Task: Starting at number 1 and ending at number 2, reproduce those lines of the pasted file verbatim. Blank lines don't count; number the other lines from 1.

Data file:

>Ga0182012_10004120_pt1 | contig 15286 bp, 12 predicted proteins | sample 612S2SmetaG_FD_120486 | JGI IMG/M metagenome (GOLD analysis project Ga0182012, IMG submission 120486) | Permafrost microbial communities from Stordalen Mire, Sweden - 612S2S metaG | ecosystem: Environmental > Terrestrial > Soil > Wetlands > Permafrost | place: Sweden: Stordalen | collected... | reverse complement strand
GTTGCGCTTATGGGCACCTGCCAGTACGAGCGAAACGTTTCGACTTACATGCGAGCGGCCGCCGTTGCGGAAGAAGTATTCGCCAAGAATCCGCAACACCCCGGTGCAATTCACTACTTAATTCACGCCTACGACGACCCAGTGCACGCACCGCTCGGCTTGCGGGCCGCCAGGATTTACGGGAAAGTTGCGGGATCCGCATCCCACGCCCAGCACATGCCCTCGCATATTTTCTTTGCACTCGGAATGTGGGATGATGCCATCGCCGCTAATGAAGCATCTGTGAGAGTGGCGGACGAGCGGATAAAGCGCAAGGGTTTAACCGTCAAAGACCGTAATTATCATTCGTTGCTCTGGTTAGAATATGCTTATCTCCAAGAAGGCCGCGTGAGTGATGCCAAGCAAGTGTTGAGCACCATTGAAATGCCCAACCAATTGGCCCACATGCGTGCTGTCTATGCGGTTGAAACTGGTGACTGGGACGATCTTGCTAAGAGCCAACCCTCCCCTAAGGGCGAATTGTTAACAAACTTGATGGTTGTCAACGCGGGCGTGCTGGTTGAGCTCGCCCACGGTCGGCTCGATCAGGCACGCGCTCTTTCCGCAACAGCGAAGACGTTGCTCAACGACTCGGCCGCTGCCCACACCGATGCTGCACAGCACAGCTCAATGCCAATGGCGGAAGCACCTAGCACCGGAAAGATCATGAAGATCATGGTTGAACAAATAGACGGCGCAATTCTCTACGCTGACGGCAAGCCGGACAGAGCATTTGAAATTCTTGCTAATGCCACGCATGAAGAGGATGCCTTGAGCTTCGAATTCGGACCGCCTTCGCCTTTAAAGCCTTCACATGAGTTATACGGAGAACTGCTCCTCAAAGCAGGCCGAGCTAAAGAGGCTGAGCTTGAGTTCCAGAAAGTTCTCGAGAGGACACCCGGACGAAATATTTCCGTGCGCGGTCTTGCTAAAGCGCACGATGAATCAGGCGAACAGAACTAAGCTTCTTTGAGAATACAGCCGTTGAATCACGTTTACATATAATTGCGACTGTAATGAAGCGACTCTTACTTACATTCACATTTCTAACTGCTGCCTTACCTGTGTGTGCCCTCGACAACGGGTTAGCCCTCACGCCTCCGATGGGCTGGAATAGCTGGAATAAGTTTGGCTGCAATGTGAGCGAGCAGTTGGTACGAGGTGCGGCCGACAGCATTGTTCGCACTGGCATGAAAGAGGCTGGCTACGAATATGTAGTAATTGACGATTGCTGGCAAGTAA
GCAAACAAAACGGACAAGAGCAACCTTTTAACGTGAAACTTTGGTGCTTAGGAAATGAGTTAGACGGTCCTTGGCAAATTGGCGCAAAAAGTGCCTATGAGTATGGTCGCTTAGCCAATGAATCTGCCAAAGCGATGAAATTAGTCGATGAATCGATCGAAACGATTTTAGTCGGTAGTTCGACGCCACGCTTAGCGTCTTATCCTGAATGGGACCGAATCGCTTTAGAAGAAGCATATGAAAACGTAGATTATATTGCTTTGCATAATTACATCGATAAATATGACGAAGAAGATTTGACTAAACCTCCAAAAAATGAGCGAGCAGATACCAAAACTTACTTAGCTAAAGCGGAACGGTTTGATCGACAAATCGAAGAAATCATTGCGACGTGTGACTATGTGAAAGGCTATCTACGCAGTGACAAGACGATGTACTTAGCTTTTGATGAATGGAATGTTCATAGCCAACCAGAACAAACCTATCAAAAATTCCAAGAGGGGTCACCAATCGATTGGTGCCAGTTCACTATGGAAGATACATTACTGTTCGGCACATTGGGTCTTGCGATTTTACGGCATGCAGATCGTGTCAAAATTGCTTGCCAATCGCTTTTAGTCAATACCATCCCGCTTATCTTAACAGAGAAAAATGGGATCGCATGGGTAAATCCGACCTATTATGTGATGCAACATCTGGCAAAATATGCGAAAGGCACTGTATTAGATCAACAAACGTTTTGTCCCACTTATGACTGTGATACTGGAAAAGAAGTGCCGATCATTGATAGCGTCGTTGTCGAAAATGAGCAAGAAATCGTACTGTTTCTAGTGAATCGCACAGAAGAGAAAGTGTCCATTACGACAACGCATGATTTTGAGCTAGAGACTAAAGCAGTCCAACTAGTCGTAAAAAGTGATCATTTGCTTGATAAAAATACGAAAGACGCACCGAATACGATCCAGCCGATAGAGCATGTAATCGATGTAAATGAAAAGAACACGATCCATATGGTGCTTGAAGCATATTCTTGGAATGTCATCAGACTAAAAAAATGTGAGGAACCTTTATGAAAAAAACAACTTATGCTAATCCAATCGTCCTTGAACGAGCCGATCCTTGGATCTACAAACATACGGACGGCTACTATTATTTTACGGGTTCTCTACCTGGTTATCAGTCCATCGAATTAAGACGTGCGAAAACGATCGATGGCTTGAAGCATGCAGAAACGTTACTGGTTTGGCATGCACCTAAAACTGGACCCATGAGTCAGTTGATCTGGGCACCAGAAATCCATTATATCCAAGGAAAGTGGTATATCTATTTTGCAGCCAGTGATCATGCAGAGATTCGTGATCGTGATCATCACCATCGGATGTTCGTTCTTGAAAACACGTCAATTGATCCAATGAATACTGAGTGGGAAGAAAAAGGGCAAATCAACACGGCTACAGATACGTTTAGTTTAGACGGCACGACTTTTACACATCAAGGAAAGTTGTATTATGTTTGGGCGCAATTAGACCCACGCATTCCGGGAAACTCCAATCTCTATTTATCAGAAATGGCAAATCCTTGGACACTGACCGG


>Ga0182012_10004120_pt1 | contig 15286 bp, 12 predicted proteins | sample 612S2SmetaG_FD_120486 | JGI IMG/M metagenome (GOLD analysis project Ga0182012, IMG submission 120486) | Permafrost microbial communities from Stordalen Mire, Sweden - 612S2S metaG | ecosystem: Environmental > Terrestrial > Soil > Wetlands > Permafrost | place: Sweden: Stordalen | collected... | reverse complement strand
GTTGCGCTTATGGGCACCTGCCAGTACGAGCGAAACGTTTCGACTTACATGCGAGCGGCCGCCGTTGCGGAAGAAGTATTCGCCAAGAATCCGCAACACCCCGGTGCAATTCACTACTTAATTCACGCCTACGACGACCCAGTGCACGCACCGCTCGGCTTGCGGGCCGCCAGGATTTACGGGAAAGTTGCGGGATCCGCATCCCACGCCCAGCACATGCCCTCGCATATTTTCTTTGCACTCGGAATGTGGGATGATGCCATCGCCGCTAATGAAGCATCTGTGAGAGTGGCGGACGAGCGGATAAAGCGCAAGGGTTTAACCGTCAAAGACCGTAATTATCATTCGTTGCTCTGGTTAGAATATGCTTATCTCCAAGAAGGCCGCGTGAGTGATGCCAAGCAAGTGTTGAGCACCATTGAAATGCCCAACCAATTGGCCCACATGCGTGCTGTCTATGCGGTTGAAACTGGTGACTGGGACGATCTTGCTAAGAGCCAACCCTCCCCTAAGGGCGAATTGTTAACAAACTTGATGGTTGTCAACGCGGGCGTGCTGGTTGAGCTCGCCCACGGTCGGCTCGATCAGGCACGCGCTCTTTCCGCAACAGCGAAGACGTTGCTCAACGACTCGGCCGCTGCCCACACCGATGCTGCACAGCACAGCTCAATGCCAATGGCGGAAGCACCTAGCACCGGAAAGATCATGAAGATCATGGTTGAACAAATAGACGGCGCAATTCTCTACGCTGACGGCAAGCCGGACAGAGCATTTGAAATTCTTGCTAATGCCACGCATGAAGAGGATGCCTTGAGCTTCGAATTCGGACCGCCTTCGCCTTTAAAGCCTTCACATGAGTTATACGGAGAACTGCTCCTCAAAGCAGGCCGAGCTAAAGAGGCTGAGCTTGAGTTCCAGAAAGTTCTCGAGAGGACACCCGGACGAAATATTTCCGTGCGCGGTCTTGCTAAAGCGCACGATGAATCAGGCGAACAGAACTAAGCTTCTTTGAGAATACAGCCGTTGAATCACGTTTACATATAATTGCGACTGTAATGAAGCGACTCTTACTTACATTCACATTTCTAACTGCTGCCTTACCTGTGTGTGCCCTCGACAACGGGTTAGCCCTCACGCCTCCGATGGGCTGGAATAGCTGGAATAAGTTTGGCTGCAATGTGAGCGAGCAGTTGGTACGAGGTGCGGCCGACAGCATTGTTCGCACTGGCATGAAAGAGGCTGGCTACGAATATGTAGTAATTGACGATTGCTGGCAAGTAA